Originally Posted by djbluemax1
Well, here's my personal take on raising my crossovers from their default 40Hz to 80Hz all the way round and how it affected things.
First off, a description of my system to establish a baseline.
Multi-disc player: Oppo BDP-93
AVR: Onkyo TX-NR5008
Additional amplifiers: Emotiva XPA-1 500 watt monoblocks for the L/C/R
Speakers: Boston Acoustics E100's for the LCR. My rear surrounds are older 3-ways that have built-in 12" woofers.
Subwoofer: Seaton Submersive HP with built-in 2400 watt amp.
I watched the pod race scene off the Blu Ray of Star Wars Ep 1 probably about 15-16 times going back and forth between 80Hz and 40Hz.
I first watched the entire scene with my regular 40Hz crossovers, then watched the entire scene again after changing all the crossovers to 80Hz, then went back and watched those scenes/chapters again with the crossovers reverted back to 40Hz, and yet again with them set to 80Hz.
I then used the A-B function of the Oppo to continuously loop specific scenes from those chapters while switching between the 40Hz and 80Hz settings.
My take on it after all that?
1) In my system, there is no lack of 'slam' in either setting. The overall SPL's and impact in the lower octaves is similar
2) There IS a discernible difference between the two settings in my system. As it turns out, after doing this test, it appears I can localize bass noises below 80Hz to some extent.
In some of the scenes that I replayed/looped back to back, over and over again, I could actually hear the difference between the crossovers in what sounds came from the satellites vs which were handed over to the sub, i.e. in some of the scenes where the other pods fly by, with the 80Hz setting, I could hear that the upper frequencies panned with the speakers, but the low end 'rumble' didn't pan, whereas with the 40Hz crossovers, the entire sound effect of the pod flying by panned across the speakers.
There was a point where I could no longer localize panning though. Basically the really low end of the rumble was non-localizable, but that range appears to be below the 40Hz crossover setting, as once again, I could hear some of the low end rumbles of the pods flying by NOT panning when set to 80Hz, where I would hear it all pan when set to 40Hz, but the lowest/deepest rumbles sounded... formless/sourceless and non-localizable regardless of crossover setting.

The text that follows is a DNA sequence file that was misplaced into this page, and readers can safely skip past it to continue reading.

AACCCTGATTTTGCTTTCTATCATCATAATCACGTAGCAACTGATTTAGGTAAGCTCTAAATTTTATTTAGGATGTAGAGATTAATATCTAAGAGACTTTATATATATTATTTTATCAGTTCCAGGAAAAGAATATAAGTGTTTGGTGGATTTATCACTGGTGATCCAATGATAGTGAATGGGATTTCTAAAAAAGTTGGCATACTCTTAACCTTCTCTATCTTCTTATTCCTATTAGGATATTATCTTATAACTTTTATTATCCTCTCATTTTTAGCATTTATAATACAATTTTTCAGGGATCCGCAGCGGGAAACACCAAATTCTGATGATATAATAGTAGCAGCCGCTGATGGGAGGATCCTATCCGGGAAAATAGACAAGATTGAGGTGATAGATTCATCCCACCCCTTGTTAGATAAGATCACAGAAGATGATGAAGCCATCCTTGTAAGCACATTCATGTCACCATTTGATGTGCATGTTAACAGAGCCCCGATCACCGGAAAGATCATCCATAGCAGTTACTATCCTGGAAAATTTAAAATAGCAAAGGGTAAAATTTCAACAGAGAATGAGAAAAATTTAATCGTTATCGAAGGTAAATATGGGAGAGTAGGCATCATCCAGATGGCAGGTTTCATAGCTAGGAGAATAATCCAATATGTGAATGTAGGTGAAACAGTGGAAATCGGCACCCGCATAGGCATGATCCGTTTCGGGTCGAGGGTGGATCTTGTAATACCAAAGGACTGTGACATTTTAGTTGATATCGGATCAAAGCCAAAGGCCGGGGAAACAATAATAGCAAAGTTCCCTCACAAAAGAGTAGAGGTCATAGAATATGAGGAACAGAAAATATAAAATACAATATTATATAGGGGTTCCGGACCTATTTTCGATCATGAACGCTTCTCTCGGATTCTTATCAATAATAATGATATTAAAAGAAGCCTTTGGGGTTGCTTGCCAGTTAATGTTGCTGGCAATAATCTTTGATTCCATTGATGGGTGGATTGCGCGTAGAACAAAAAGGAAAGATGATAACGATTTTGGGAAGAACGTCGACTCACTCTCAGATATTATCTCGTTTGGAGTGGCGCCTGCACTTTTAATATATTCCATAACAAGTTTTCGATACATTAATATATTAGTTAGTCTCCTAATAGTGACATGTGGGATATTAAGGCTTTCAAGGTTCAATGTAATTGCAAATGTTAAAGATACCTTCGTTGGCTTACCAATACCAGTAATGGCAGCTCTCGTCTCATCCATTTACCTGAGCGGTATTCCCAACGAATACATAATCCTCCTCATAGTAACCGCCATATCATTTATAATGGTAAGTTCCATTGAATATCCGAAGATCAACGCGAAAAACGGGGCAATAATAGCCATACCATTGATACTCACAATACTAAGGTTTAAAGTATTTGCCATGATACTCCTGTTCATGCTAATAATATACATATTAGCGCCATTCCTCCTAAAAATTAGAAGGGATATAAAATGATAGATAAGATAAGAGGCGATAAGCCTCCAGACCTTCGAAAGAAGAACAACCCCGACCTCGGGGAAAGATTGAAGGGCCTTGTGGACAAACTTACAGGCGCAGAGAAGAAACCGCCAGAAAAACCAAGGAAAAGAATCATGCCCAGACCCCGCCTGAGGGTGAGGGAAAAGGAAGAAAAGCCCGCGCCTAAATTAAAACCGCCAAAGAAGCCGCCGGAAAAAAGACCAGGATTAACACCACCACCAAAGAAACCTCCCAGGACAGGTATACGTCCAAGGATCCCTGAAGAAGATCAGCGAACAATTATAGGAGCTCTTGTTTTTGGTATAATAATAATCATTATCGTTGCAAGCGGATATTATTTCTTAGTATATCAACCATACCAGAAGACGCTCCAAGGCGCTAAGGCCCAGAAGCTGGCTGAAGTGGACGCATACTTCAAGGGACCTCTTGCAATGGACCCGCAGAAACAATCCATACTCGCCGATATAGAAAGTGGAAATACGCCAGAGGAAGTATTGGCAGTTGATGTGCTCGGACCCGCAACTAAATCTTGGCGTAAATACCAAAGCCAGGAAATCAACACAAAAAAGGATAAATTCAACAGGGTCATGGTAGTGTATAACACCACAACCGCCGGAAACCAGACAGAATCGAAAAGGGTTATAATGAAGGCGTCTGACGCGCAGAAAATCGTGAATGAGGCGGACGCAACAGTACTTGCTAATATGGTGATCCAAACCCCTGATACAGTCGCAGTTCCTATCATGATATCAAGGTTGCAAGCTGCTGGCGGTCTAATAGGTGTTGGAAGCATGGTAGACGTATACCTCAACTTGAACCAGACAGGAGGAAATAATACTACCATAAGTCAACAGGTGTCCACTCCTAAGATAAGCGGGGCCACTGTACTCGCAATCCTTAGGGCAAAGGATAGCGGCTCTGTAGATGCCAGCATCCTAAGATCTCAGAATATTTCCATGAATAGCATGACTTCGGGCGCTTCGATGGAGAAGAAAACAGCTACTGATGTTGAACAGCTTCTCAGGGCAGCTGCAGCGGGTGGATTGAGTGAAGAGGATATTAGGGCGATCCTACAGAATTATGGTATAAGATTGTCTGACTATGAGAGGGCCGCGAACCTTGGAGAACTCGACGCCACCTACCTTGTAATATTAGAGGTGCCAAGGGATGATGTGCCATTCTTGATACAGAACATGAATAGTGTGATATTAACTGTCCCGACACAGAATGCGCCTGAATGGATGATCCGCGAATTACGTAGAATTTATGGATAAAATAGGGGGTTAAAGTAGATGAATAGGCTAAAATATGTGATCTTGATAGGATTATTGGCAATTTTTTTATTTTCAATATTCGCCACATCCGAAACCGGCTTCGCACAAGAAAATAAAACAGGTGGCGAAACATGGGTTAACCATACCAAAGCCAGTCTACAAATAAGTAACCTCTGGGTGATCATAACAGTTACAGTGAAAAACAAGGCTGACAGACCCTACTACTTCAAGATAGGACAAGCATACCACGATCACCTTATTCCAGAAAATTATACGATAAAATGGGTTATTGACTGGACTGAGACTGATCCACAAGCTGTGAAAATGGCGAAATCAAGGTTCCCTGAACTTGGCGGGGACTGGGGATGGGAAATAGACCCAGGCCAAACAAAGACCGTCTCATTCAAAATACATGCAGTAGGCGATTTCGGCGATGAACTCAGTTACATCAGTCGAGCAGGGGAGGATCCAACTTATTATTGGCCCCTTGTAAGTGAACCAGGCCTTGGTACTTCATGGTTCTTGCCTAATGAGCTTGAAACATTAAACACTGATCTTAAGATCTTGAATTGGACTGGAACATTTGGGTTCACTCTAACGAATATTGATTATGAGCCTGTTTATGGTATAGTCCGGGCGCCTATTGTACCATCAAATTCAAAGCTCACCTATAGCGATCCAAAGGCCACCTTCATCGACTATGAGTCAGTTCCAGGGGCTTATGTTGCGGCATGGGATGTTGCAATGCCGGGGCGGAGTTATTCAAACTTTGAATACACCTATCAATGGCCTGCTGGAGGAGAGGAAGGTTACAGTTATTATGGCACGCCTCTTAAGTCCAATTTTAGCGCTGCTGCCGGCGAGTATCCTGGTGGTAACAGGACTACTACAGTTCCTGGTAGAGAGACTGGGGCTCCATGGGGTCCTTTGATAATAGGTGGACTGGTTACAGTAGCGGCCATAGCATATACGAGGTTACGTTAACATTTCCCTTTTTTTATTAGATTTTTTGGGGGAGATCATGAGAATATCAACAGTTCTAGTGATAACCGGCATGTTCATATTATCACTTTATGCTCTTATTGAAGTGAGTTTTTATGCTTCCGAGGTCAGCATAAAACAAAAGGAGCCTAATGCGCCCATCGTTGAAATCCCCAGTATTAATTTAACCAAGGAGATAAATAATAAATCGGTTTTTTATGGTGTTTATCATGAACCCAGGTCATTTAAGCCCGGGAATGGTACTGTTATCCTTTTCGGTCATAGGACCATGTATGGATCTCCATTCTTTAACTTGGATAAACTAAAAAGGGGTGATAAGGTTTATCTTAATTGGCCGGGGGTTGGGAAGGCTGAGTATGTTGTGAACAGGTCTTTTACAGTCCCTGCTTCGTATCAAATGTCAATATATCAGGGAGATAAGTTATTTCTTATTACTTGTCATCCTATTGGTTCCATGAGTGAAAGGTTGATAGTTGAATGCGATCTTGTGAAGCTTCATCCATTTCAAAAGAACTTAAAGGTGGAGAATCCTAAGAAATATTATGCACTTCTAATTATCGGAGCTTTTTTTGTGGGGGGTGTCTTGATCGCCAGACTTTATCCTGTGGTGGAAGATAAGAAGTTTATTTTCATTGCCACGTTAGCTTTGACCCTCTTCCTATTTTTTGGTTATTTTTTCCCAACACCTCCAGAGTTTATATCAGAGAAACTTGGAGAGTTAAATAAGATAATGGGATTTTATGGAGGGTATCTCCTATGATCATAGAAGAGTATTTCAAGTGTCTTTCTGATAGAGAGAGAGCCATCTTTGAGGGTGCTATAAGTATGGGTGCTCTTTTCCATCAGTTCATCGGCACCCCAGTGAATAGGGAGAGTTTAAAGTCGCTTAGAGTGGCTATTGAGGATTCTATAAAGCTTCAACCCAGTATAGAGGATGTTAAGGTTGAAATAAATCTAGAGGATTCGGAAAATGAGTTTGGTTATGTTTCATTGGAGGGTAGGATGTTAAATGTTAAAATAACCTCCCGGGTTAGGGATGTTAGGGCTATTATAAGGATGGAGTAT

For me, this made the 40Hz setting more involving in those scenes, because it produced a much more realistic effect of a large object producing high SPL low frequency noise passing by, as opposed to the 80Hz setting that had the higher frequencies pan, but all the sound from 80Hz down not move around the room.
Had I not specifically tried this and demo'ed them back to back, I would not have realized that I could hear/sense this difference. It's a bit of a downer to me personally, because I was planning to timbre match the rear surrounds using smaller versions of the E100's that have the same tweeter, but those speakers (E70's) have a -3db point of about 63Hz anechoic. Now I have to think deep and hard about this, and it's going to be a pain should I ever decide to change my surround setup, knowing that I'll now have to look into surrounds that can run flat down to the 30's, where it would be so much cheaper and easier to look at all the options that only need to go flat to THX 80Hz specs.
As I mentioned earlier in the discussion, I've also determined that there is a percussive/concussive factor to low frequency capable surrounds. In that example I'd mentioned, it's easy to roughly indicate the direction of the explosion of a bigger firecracker from the direction of the pressure/shock wave. I find this evident in movies with surround gunfire too, and once again, the 80Hz crossover tends to neuter that.
As far as music goes, the effect is much more subtle in my setup, but it's there on tracks where there's material in that region between the 40 and 80Hz crossover settings.
Chesky records is known for their use of stereo mic'ing, in particular, their use of single point mic'ing with a Blumlein pair configuration. This mic'ing technique tends to produce recordings that not only capture the artists, but the space they were recorded in as well.
On David Chesky's Area 31 album, tracks 3 and 4 particularly (Concerto for Violin and Orchestra, Tom Chiu, violin: Allegro Maestoso and Wonjung Kim: The Girl From Guatemala respectively) both exhibited these differences with the 2 crossover settings, because both these tracks have instruments digging into that 40Hz-80Hz range (and on rare occasion, a little lower even).
One of the things about Blumlein mic'ing is that properly done, they not only convey a sense of the space the recording was made in, but they produce recordings with soundstages that appear to have greater depth. The 80Hz setting on those tracks produced a flatter fuzzier depth image of the bass in those 2 tracks than the 40Hz setting, but as I mentioned, the difference was more subtle to me than the more blatant, "these frequencies are panning and THESE frequencies are no longer panning" differences in the Star Wars sequences.
As always, YMMV, but it looks like I'm going to be sticking to the 40Hz crossover settings on my own system.
As far as the point of this discussion taking place in the Audyssey thread, as has already been mentioned numerous times, I'd say it definitely has merit and is on-topic as the previous common advice was simply, "run Audyssey, raise all crossovers to 80Hz if they are set lower. Do not lower any crossovers". Well, in my own setup, it seems that there are benefits to using lower crossovers if the system is capable of reproducing them flat at the volumes that will be used.